The United Nation’s Food and Agriculture Organisation defines food security as follows:
“Food security exists when all people, at all times, have physical, social and economic access to sufficient, safe and nutritious food which meets their dietary needs and food preferences for an active and healthy life.” (FAO, 2009)
While this comprehensive definition highlights the need for food to be nutritious, in addition to that there are certain other aspects that are required to achieve nutrition security. According to eminent agricultural scientist Dr.M.S.Swaminathan, nutrition security is:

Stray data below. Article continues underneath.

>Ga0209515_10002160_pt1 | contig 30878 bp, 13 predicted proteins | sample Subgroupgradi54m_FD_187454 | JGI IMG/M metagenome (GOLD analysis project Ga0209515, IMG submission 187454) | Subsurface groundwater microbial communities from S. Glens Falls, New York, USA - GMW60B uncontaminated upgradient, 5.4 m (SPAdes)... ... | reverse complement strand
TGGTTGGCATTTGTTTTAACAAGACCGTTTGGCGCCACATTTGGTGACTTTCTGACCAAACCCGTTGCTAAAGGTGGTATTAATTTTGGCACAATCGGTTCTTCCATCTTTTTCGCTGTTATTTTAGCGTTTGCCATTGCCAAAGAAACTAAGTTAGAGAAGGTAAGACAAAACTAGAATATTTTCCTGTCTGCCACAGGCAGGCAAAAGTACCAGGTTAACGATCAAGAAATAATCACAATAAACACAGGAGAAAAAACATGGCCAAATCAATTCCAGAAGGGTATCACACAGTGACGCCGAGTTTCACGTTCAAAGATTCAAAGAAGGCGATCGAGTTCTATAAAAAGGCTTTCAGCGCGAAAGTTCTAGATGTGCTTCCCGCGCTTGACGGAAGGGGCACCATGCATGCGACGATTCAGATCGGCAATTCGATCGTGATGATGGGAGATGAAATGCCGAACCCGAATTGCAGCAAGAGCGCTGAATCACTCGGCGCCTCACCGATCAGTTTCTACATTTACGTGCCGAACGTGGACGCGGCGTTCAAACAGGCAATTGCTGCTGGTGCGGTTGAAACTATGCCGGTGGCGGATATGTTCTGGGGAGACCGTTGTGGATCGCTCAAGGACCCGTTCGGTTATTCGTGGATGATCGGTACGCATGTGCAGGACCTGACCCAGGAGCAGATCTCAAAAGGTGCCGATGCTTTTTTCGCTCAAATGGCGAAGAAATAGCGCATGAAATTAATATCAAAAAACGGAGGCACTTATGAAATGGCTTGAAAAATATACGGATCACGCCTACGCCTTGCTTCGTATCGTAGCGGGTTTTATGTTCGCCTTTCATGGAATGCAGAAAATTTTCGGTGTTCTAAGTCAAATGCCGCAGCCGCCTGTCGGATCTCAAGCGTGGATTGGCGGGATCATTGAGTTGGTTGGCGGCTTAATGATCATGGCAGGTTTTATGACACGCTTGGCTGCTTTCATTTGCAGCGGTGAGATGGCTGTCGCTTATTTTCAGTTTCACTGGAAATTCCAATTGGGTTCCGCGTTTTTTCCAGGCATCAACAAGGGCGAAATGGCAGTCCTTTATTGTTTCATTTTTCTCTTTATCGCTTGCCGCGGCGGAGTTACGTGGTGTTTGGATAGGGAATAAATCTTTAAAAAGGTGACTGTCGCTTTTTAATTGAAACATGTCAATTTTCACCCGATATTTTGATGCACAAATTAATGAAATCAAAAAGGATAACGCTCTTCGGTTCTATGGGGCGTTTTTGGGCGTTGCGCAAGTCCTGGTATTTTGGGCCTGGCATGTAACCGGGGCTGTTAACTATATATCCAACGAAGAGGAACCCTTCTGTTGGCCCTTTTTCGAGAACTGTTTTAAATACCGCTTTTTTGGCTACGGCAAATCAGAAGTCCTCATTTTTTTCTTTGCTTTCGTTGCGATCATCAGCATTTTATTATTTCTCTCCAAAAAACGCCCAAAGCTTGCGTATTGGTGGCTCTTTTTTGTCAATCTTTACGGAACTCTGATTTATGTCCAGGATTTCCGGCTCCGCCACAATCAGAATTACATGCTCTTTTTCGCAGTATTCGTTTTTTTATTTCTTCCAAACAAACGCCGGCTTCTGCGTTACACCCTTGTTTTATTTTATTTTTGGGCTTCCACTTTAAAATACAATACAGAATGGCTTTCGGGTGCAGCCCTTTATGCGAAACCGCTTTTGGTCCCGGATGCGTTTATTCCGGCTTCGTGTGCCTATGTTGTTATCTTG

“physical, economic and social access to a balanced diet, safe drinking water, environmental hygiene, primary health care and primary education”.
The three basic components of food and nutrition security. They are availability, access and absorption:
1. Availability of food is physical availability of food stocks in desired quantities, which is a function of domestic production, changes in stocks and imports;
2. Access to food is primarily a matter of purchasing power and is therefore closely linked with the capabilities and employment opportunities to earn. Capabilities and opportunities in turn are related to one’s access to assets and education.
3. Absorption of food is the ability to biologically utilise the food consumed.